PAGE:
Creative Production and Exchange of Ideas

Iryna Sikora
2019 Journal of Economics and Behavioral Studies  
This paper explores the relationship between individual creative productivity and learning aboutideas of others. I report evidence from a two-stage real-effort lab experiment, in which subjects perform ideageneration tasks. In the first stage some subjects observe creative output of other players, while the othersnot. This design makes possible to assess whether learning ideas of others is an important input for ideageneration and quantify its importance. In the second stage, I make ideas
more » ... and study the subjects'willingness to pay for them. I compare the costs of ideas to the expected monetary benefits from increasedcreative productivity and characterize investment behavior of the subjects. The results show that observingoutput of others boosts productivity in creative tasks, but only when it shows truly new, previously unknownby the subject items. When ideas of others become costly, I find that the subjects do not act in a profitmaximizing way. To minimize the costs they choose to see the ideas of less creative players, which usually donot contribute many original items. As a result, the participants get less than optimum benefits. This effect ismore pronounced for subjects of lower creative ability, more risk-averse or self-confident participants andfemales. In aggregate, such behavior does not lead to the highest possible level of creative production. Thesefindings make an argument for policies that encourage exchange of information at a workplace (e.g.teamwork, workshops) and at the same time show the need for oversight, central planning of collaborativeactivities or other actions that may help to creative professionals to invest efficiently, when access to ideas ofothers is costly.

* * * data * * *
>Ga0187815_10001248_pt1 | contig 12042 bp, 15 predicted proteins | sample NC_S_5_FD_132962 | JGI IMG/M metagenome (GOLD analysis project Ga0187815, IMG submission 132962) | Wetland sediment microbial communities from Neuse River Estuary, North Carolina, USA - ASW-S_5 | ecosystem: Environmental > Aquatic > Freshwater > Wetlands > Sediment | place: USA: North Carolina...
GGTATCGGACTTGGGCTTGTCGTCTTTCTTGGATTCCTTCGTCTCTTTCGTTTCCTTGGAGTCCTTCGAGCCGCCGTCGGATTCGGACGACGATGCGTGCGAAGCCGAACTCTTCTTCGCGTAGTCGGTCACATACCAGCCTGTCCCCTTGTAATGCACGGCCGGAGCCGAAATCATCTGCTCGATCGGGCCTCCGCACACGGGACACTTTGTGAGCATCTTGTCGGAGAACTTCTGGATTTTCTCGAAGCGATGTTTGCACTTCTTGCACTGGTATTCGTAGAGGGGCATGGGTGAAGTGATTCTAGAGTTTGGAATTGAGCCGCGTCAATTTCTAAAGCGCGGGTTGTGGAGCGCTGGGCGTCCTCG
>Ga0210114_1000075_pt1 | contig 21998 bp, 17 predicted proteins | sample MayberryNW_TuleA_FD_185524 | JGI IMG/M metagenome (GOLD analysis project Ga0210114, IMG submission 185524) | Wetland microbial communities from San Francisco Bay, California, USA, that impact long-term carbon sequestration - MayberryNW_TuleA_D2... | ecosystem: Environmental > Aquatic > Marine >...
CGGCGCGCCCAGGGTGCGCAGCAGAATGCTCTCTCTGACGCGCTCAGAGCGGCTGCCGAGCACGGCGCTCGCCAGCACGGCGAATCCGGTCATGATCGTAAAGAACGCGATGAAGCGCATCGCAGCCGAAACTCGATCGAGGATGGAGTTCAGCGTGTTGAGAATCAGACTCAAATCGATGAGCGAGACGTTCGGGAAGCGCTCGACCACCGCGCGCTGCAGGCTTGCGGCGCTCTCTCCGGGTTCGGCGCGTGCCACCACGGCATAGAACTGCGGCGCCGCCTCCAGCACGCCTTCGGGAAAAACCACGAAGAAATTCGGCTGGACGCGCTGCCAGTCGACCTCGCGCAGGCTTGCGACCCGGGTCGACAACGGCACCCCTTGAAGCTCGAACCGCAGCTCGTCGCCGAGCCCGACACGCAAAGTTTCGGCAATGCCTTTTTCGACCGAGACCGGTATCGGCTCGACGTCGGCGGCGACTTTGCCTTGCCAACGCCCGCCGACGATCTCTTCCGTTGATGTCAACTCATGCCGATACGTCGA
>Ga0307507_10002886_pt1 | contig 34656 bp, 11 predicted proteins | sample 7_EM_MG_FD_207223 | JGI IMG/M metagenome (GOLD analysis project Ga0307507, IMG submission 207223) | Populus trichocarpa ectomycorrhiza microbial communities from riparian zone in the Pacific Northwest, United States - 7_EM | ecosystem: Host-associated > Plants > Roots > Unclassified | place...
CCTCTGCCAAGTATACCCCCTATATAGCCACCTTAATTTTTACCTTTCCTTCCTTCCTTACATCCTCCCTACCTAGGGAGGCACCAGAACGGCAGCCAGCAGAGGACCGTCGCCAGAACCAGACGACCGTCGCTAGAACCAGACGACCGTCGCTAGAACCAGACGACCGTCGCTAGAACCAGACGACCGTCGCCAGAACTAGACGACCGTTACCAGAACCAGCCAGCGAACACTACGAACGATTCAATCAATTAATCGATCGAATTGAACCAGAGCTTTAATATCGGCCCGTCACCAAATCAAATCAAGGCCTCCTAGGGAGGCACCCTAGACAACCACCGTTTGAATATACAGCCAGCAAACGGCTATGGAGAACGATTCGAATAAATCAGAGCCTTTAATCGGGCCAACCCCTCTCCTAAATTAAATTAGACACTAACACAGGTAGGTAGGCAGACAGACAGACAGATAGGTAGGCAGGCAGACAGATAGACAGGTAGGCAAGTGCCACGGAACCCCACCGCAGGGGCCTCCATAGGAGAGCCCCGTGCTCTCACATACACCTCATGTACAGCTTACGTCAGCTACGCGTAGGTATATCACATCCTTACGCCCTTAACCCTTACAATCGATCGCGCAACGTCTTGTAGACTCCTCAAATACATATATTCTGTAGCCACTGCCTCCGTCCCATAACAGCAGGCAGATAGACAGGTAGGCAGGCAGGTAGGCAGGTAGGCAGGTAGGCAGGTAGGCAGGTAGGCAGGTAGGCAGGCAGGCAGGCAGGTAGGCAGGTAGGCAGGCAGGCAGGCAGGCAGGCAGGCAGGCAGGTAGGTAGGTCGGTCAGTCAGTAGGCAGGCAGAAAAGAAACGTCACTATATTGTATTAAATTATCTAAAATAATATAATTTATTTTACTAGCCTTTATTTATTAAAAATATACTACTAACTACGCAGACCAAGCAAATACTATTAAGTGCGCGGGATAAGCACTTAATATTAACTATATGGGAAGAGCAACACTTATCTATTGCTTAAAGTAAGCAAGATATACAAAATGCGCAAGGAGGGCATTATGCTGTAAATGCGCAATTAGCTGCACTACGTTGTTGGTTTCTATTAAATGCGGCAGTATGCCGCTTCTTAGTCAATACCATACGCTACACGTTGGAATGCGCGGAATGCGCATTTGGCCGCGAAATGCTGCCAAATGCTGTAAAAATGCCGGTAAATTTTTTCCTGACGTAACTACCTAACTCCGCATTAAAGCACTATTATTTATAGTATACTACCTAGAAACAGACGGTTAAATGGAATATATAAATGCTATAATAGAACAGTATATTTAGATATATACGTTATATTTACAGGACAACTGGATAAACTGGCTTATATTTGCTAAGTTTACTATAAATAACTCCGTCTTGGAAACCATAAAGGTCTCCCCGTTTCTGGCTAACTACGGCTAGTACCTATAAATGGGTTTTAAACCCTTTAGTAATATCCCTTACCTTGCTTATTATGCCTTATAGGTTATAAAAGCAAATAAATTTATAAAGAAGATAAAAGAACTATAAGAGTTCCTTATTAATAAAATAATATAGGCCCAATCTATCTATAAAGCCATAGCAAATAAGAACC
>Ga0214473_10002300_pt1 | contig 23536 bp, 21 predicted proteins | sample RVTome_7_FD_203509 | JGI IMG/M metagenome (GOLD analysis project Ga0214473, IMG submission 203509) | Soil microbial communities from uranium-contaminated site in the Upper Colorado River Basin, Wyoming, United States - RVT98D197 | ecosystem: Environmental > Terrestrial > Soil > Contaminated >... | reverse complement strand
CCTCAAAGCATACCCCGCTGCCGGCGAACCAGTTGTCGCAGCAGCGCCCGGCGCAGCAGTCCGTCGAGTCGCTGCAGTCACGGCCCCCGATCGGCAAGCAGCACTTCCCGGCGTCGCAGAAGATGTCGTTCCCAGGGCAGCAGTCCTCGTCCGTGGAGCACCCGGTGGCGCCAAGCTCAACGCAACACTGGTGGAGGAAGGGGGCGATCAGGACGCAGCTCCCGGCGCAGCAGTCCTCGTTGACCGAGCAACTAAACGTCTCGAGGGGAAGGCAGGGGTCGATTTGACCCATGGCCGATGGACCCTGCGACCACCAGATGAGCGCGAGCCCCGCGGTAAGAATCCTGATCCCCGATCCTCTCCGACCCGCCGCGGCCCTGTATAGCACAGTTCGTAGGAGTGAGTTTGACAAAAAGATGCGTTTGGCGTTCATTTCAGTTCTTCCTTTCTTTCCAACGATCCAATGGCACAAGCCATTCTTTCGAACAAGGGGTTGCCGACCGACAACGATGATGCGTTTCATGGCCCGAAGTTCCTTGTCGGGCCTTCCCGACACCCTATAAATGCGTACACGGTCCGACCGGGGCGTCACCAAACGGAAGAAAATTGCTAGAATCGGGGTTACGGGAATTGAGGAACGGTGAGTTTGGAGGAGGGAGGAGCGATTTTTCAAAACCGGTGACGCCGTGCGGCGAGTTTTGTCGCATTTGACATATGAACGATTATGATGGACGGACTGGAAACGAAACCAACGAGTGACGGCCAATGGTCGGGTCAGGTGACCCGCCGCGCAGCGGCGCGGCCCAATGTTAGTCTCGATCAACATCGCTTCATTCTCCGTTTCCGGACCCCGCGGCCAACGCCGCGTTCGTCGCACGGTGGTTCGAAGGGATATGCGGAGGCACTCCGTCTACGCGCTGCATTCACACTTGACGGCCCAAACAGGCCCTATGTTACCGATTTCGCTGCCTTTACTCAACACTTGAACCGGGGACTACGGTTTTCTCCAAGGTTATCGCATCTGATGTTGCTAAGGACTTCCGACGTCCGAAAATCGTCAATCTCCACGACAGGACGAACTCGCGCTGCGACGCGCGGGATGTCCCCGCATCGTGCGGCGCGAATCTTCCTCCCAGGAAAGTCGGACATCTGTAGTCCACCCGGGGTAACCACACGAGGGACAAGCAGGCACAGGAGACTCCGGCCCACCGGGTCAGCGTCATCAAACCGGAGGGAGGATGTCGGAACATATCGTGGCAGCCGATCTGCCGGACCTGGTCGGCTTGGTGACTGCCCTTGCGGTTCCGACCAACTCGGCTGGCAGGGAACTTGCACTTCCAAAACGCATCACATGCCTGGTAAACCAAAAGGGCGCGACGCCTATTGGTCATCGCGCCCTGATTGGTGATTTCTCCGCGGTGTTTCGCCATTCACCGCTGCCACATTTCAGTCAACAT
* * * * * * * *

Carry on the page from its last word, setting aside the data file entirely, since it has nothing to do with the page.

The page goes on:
doi:10.22610/jebs.v11i5(j).2964 fatcat:j6w3vbz7kbhebl52m3p2xjdmly